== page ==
Peak 4.1, the new version of BIAS’s two-track audio editor, takes greater advantage of OS X’s power than its predecessor, Peak 3 (
; July 2002), did. Harnessing the computing muscle of dual-processor Macs, the program now performs simultaneous actions more smoothly. And it allows you to burn files directly to CD — there’s no need for an intervening application. It also has improved performance and, most important, new effects and features sure to interest audio and video professionals.
Generous Plug-in Selection
This version of Peak supports Apple’s Audio Units effects plug-ins. The program offers 12 Audio Units plug-ins, including Delay, Limiter, and Reverb, as well as more than 30 VST plug-ins. New to this collection of VST plug-ins is a compressor/limiter called BIAS Sqweez.
Peak also includes a new ImpulseVerb effect. Unlike traditional reverbs, ImpulseVerb is a collection of recordings of naturally reverberous environments (a cathedral and a tiled bathroom, for example) that you can apply to a file, making it sound as if it had been recorded in that environment. The program includes hundreds of these effects, which you can preview in real time. In our tests, we found many of these reverbs to be warm and realistic.
But ImpulseVerb is useful for more than simply applying reverb to a sound file.
You can also copy a piece of audio into the Mac’s Clipboard (the whoosh of a jet engine, for example), invoke the ImpulseVerb command, and then apply the spec-tral characteristics of the copied audio to another selected audio file. This can produce some unique — and occasionally usable — sound effects. To create even more-bizarre sound effects, you might try Peak’s new Harmonic Rotate effect, which produces files that sound as if they had been run through a ring modulator and then heavily filtered. As with Peak’s other effects, you can preview the Harmonic Rotate effect before applying it to a sound.
With this release, BIAS has bundled copies of Roxio’s professional CD-burning application, Jam. This is a nice perk for Peak users who need a mastering-quality disc-burning application. Peak 4.1 is a free upgrade for people who purchased Peak after January 1, 2004.
When we last looked at Peak 3, we noted that the program’s first OS X–compatible version maintained the features that had always made Peak popular among audio and video professionals. Those features included batch processing of audio files, compatibility with VST plug-in effects, and the ability to edit QuickTime movie audio tracks. Yet Peak 3 had an unintuitive interface, and the earliest revisions of the program often crashed.
With Peak 4.1, BIAS has cleaned up many (though not all) of Peak 3’s glaring interface problems and applied a more attractive, Aquafied theme to the program.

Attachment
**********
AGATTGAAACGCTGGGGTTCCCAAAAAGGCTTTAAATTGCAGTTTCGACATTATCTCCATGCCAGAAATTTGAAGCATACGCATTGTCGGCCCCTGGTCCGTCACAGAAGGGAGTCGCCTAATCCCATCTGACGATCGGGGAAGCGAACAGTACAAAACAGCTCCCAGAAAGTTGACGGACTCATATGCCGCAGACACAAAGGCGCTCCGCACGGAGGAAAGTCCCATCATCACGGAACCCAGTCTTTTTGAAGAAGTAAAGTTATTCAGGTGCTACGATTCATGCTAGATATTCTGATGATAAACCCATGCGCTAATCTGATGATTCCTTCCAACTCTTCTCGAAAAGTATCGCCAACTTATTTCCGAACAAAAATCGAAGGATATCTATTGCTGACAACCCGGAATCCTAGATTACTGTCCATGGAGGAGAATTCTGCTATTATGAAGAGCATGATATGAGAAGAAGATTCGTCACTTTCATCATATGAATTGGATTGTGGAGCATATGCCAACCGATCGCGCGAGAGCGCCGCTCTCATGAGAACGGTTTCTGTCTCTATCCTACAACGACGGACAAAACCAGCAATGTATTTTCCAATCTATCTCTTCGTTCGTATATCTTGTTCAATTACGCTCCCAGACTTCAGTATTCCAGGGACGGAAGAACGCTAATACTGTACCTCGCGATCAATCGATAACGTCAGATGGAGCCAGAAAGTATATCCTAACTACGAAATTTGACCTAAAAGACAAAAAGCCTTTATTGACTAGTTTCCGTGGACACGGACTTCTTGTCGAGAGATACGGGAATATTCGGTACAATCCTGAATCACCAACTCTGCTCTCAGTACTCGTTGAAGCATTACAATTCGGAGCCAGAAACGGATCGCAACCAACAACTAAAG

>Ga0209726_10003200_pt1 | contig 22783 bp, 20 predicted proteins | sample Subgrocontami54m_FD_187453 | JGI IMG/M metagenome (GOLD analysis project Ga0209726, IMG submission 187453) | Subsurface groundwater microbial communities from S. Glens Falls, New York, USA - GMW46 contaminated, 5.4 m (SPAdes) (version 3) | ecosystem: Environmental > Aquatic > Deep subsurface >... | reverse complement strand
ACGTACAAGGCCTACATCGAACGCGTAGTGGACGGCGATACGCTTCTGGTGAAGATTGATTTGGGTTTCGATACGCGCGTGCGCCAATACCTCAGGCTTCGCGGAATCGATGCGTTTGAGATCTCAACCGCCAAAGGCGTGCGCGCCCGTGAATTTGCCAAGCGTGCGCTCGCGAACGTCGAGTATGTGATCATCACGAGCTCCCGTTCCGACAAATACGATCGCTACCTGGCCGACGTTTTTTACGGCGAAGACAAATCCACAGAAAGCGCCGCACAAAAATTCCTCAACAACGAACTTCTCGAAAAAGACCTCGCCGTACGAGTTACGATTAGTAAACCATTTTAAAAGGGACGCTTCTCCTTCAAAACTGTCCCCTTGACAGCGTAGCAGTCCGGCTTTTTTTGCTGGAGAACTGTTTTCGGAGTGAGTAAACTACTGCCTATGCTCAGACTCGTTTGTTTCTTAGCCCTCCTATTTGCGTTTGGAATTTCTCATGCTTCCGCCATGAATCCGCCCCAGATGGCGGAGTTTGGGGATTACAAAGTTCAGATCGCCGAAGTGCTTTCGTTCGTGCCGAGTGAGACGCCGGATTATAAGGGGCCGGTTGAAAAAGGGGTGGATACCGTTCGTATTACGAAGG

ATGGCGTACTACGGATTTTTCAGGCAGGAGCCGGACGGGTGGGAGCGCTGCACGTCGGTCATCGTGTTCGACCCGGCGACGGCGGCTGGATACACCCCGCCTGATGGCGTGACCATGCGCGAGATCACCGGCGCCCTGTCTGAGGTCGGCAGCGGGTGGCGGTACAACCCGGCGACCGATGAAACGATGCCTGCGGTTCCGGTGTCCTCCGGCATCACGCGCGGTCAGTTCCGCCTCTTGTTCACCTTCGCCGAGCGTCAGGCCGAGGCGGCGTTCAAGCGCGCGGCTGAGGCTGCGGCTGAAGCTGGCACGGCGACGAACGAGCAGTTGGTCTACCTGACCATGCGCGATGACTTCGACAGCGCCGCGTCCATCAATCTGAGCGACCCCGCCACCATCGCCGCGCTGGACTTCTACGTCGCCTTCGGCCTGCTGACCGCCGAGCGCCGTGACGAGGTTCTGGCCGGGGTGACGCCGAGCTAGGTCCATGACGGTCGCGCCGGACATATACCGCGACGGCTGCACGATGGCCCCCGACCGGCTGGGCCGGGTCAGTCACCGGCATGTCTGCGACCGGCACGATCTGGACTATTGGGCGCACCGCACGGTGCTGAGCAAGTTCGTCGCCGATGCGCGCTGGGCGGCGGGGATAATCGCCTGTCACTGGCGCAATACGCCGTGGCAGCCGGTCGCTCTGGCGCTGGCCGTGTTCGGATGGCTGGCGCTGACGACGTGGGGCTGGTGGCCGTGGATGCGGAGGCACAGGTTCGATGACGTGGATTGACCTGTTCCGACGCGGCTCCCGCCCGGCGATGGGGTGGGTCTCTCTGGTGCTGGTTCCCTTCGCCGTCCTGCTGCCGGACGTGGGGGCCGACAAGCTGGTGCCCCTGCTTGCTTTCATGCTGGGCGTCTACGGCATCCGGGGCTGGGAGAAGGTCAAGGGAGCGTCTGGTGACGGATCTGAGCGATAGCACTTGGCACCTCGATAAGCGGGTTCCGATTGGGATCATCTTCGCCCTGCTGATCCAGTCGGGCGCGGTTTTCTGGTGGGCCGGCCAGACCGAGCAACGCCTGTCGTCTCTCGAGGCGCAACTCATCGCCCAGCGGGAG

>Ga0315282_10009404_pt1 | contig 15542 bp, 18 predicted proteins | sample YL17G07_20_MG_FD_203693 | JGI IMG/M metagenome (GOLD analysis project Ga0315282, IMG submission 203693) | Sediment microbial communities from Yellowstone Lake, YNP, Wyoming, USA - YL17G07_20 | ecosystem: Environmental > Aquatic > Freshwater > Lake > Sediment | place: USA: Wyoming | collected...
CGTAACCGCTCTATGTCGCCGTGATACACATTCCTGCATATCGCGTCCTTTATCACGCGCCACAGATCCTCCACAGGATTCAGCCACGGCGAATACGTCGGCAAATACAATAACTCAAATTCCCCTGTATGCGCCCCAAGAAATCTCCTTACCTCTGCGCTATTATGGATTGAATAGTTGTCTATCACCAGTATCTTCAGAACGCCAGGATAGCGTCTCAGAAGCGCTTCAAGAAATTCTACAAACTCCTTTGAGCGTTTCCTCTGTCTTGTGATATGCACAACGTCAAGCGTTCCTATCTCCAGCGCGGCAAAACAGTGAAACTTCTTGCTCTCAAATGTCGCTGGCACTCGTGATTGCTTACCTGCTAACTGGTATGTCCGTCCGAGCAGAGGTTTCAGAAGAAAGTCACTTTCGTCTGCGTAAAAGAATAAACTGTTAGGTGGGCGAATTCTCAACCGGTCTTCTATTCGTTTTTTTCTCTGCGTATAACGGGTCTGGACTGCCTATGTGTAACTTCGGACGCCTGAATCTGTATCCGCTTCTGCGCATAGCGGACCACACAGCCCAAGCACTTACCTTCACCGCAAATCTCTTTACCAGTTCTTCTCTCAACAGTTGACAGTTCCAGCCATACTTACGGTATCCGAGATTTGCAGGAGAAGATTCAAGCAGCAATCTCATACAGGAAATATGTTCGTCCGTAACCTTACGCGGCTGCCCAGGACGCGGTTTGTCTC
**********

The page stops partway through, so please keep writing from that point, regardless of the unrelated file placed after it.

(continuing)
Peak is now a better-looking and better-organized program than it once was. The black-and-white icons and long Preference menu are gone — they’ve been replaced by brushed-aluminum buttons on a resizable toolbar and a less cluttered Preferences window. Peak also includes a new translucent cursor overlay that displays location and selection coordinates — helpful when you want to precisely select a portion of an audio file.
Yet work remains to be done. The toolbar button icons are as confusing as ever, despite the presence of tool tips (for example, Apple’s Eject Disc symbol is used in Peak to invoke the Open dialog box). Peak now includes a drawer where you can view a list of markers, regions, and loops, but the drawer doesn’t open wide enough to display all the information in it, and its resize control doesn’t work. The program’s Open Dialog After Launch setting, which is enabled by default, causes the program to pause for nearly a minute before presenting that Open dialog box. This option is better left disabled. And the program tends to litter your hard drive with temporary files that disappear only when you quit the application.
With version 4.1, BIAS has fixed the screen-redraw problems that caused the display of the timeline to stutter. The cursor now moves smoothly and the screen updates quickly when you’ve enabled the Scroll During Playback option.
Like version 3, Peak 4.1 is available in different flavors — the $199 Peak DV 4.1 and the $99 Peak LE 4.1. Peak DV 4.1, which is intended for video production, supports batch processing but lacks many of the effects, found in the core program, that are intended for sound designers (both ImpulseVerb and Harmonic Rotate, for example, are missing). Peak LE 4.1 doesn’t support batch processing and offers even fewer effects but serves as a fine editor for users who want to clean up audio tracks in QuickTime movies or perform basic audio-editing chores. All three versions of Peak 4.1 include a copy of the last OS 9–compatible version of the program — Peak 3.21.
Macworld’s Buying Advice
Despite its interface irregularities, Peak 4.1 is a useful — and powerful — addition to any audio or video professional’s toolbox.